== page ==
Great Stuff Folks! I’m the RPPM at Camp Lejeune and my civilians always try to slide by my Orders and requirements. Thank you NIOSH and CDC!
I am wondering whether the chart with the “yes”/ “no” depending on the beard type is not to restrictive?
N95 means that 95% of the dust is filtered. I have read that some studies indicated that the beard causes on average a leakage of 8%. (=87%) The math indicates a better filtration than a P1 European dust mask (certified 75% filtration) on a shaven person.
So it is possible that an N95 mask with beard filters more than 60% of the dust? Could this be sufficient under specific circumstances? So is the chart with the yes no depending on the beard type not to restrictive?
We think the chart is a reasonable characterization of the situation. Facial hair does not act as a crude filter to capture particles that pass between the respirator sealing area and the skin, While human hair appears to be very thin to the naked eye, hair is much larger in size than the particles inhaled. Facial hair is just not dense enough and the individual hairs are too large to capture particles like an air filter does. Therefore, the vast majority of particles follow the air stream right through the facial hair and into the lungs of the wearer. Some studies have shown that even a day or two of stubble can begin to reduce protection. Research tells us that the presence of facial hair under the sealing surface causes 20 to 1000 times more leakage compared to clean-shaven individuals.
About being excluded from caring a respiratory patient or using the PAPR if Fit test is not passed , this is applied only when dealing with air born infection or even when dealing with droplet infection??
Only powered air-purifying respirators (PAPRs) with tight-fitting facepieces are required to be fit tested by the Occupational Safety and Health Administration. PAPRs that have respiratory inlet coverings which do not rely on a tight seal to the facepiece to provide the expected level of protection (such as PAPRs with hoods) are not required to be fit tested and can be used with facial hair. For treating patients with suspected or confirmed infectious disease requiring airborne precautions (e.g., measles, tuberculosis), a NIOSH-approved respirator such as a hooded PAPR should be used. For patients with suspected or confirmed infectious disease requiring droplet precautions (e.g., pertussis), the minimum level of protection is a surgical mask which does not have to be fit tested. (https://www.cdc.gov/niosh/npptl/pdfs/N95-Infographic-REACH-II-508.pdf).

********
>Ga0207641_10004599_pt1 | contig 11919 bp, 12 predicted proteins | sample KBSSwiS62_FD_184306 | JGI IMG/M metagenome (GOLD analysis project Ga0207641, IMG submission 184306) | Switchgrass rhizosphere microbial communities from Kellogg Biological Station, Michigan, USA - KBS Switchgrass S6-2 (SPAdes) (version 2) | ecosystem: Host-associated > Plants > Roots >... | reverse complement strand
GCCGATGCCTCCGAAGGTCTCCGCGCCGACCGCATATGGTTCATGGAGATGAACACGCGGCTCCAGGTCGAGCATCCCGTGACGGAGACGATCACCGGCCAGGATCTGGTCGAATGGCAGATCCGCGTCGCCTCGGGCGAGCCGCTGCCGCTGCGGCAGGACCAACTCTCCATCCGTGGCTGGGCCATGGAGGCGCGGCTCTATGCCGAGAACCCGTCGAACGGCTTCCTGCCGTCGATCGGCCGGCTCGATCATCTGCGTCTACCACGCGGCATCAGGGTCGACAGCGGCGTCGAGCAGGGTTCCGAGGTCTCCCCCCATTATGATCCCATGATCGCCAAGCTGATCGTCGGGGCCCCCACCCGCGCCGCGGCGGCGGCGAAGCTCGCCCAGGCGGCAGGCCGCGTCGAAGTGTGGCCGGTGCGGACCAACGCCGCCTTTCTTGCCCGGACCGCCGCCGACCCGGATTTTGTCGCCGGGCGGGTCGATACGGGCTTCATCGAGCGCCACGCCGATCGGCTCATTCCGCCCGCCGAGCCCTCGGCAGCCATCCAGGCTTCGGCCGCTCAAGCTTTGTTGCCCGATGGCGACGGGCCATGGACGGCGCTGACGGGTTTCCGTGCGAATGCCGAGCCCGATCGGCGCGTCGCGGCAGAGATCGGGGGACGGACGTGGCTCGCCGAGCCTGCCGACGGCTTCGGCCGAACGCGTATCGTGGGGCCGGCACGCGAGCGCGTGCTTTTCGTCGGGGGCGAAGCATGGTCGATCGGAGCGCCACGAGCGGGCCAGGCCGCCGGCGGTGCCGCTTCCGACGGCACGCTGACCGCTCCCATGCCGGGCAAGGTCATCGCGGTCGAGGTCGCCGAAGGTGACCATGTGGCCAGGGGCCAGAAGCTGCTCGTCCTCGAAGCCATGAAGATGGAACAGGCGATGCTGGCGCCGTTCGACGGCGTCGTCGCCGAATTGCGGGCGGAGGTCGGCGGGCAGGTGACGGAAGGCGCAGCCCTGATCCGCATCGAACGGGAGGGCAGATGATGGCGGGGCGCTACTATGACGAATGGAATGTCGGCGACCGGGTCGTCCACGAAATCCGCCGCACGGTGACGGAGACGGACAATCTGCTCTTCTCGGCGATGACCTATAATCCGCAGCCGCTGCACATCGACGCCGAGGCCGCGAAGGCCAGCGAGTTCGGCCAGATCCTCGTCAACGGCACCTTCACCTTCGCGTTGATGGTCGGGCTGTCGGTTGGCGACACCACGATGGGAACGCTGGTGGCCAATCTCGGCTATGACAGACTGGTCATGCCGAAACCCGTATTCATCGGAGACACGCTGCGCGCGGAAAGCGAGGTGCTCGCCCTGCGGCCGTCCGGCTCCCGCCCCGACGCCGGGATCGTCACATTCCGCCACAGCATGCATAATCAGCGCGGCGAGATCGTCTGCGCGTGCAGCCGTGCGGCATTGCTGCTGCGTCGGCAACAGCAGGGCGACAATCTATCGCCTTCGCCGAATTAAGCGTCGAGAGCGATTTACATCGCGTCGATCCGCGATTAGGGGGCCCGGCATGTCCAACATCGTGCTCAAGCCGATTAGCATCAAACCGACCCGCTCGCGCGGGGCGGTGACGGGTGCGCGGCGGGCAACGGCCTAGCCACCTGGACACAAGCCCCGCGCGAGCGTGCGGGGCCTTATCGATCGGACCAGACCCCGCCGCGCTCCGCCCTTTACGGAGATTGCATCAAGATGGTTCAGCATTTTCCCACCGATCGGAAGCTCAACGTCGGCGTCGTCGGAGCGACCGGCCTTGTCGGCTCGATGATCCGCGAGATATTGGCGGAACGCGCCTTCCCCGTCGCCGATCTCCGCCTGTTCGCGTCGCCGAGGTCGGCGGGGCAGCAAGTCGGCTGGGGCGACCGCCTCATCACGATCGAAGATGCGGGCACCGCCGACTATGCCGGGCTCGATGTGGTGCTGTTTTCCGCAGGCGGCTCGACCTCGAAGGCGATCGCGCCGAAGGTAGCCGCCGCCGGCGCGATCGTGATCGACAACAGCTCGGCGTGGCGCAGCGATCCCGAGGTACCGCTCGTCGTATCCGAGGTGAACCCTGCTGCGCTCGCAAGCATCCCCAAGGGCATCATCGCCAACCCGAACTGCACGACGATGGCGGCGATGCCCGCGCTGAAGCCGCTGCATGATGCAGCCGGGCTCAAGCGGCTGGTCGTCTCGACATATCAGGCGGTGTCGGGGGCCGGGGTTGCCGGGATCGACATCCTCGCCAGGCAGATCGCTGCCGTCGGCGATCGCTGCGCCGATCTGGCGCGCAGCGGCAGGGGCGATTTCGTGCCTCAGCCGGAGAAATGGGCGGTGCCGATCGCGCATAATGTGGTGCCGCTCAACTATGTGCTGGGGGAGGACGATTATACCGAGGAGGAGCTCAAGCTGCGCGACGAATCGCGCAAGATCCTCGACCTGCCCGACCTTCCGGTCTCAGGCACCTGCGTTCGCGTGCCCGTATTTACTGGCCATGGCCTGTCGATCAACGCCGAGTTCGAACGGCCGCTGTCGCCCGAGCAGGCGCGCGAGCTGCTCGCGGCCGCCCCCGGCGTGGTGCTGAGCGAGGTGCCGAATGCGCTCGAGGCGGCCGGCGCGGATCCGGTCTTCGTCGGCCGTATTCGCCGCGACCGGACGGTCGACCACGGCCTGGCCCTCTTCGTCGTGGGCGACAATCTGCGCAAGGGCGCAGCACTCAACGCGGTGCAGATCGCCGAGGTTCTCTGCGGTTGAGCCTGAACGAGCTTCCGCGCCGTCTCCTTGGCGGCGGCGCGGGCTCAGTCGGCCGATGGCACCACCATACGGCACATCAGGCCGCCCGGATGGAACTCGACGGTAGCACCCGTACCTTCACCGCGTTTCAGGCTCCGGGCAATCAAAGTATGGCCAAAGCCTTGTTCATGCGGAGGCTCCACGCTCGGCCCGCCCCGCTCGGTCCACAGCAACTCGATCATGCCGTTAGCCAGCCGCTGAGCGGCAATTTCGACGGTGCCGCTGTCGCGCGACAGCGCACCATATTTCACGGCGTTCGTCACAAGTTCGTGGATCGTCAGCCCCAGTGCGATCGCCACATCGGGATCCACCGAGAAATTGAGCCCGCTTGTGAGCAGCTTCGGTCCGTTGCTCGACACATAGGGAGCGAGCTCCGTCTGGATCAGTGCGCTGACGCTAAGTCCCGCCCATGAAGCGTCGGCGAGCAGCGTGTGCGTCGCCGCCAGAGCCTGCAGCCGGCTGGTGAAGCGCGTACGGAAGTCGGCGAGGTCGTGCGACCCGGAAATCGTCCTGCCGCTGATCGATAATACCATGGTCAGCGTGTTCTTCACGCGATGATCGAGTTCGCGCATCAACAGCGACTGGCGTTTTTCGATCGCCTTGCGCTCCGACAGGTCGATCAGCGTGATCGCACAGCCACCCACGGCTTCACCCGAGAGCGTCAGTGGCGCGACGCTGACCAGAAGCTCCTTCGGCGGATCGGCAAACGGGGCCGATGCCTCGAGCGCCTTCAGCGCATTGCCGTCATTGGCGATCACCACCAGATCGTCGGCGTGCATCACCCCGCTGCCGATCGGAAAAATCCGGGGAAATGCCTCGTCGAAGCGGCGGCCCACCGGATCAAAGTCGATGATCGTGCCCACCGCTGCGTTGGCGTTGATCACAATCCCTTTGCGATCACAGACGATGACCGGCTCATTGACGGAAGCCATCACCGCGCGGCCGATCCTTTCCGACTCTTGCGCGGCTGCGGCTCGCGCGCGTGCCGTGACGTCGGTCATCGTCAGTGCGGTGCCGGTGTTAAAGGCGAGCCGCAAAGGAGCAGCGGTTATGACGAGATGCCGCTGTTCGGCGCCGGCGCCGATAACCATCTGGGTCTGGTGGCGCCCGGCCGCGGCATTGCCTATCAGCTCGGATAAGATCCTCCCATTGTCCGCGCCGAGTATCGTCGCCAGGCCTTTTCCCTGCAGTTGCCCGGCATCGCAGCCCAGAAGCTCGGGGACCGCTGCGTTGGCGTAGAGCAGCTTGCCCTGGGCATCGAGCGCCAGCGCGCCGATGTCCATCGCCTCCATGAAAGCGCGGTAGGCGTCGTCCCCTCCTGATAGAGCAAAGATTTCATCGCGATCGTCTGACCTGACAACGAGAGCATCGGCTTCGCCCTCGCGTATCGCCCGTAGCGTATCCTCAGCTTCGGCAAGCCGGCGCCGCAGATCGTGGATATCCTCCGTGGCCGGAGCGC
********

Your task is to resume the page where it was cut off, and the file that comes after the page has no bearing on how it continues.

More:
For employees who claim a religious exemption from trimming beard, do the employers cover the cost of a PAPR, split the cost or make the employees pay for them? Do you have have any resources for healthcare institutions that have policies regarding who pays for the PAPR in cases of religious exemption from grooming?
This is actually a question for OSHA. You can see their response to a related question at https://www.osha.gov/laws-regs/standardinterpretations/2011-08-05 or contact OSHA directly at 800-321-6742 (OSHA) or https://www.osha.gov/ecor_form.html
“Toothbrush” so that’s the PC term!
I am the Walrus!
Now that someone that did not fit your stringent criteria has tested positive for Covid19. Are you goin to open testing to find out the real picture of transmission ? Or stick with if you don’t test you won’t have it ?
Due to the nature of your inquiry and it’s relation to Coronavirus Disease 2019 (COVID-19), please visit CDC’s COVID-19 website where you can find the most up-to-date information on the outbreak and get the latest answers to frequently asked questions. You can also contact CDC-INFO or by calling 800-232-4636.
I think you need to change the Fu Manchu label to something not racist
The styles listed in the infographic came from the World Beard and Moustache Association. We certainly would not want to offend anyone. We have edited the infographic to address feedback you and others provided.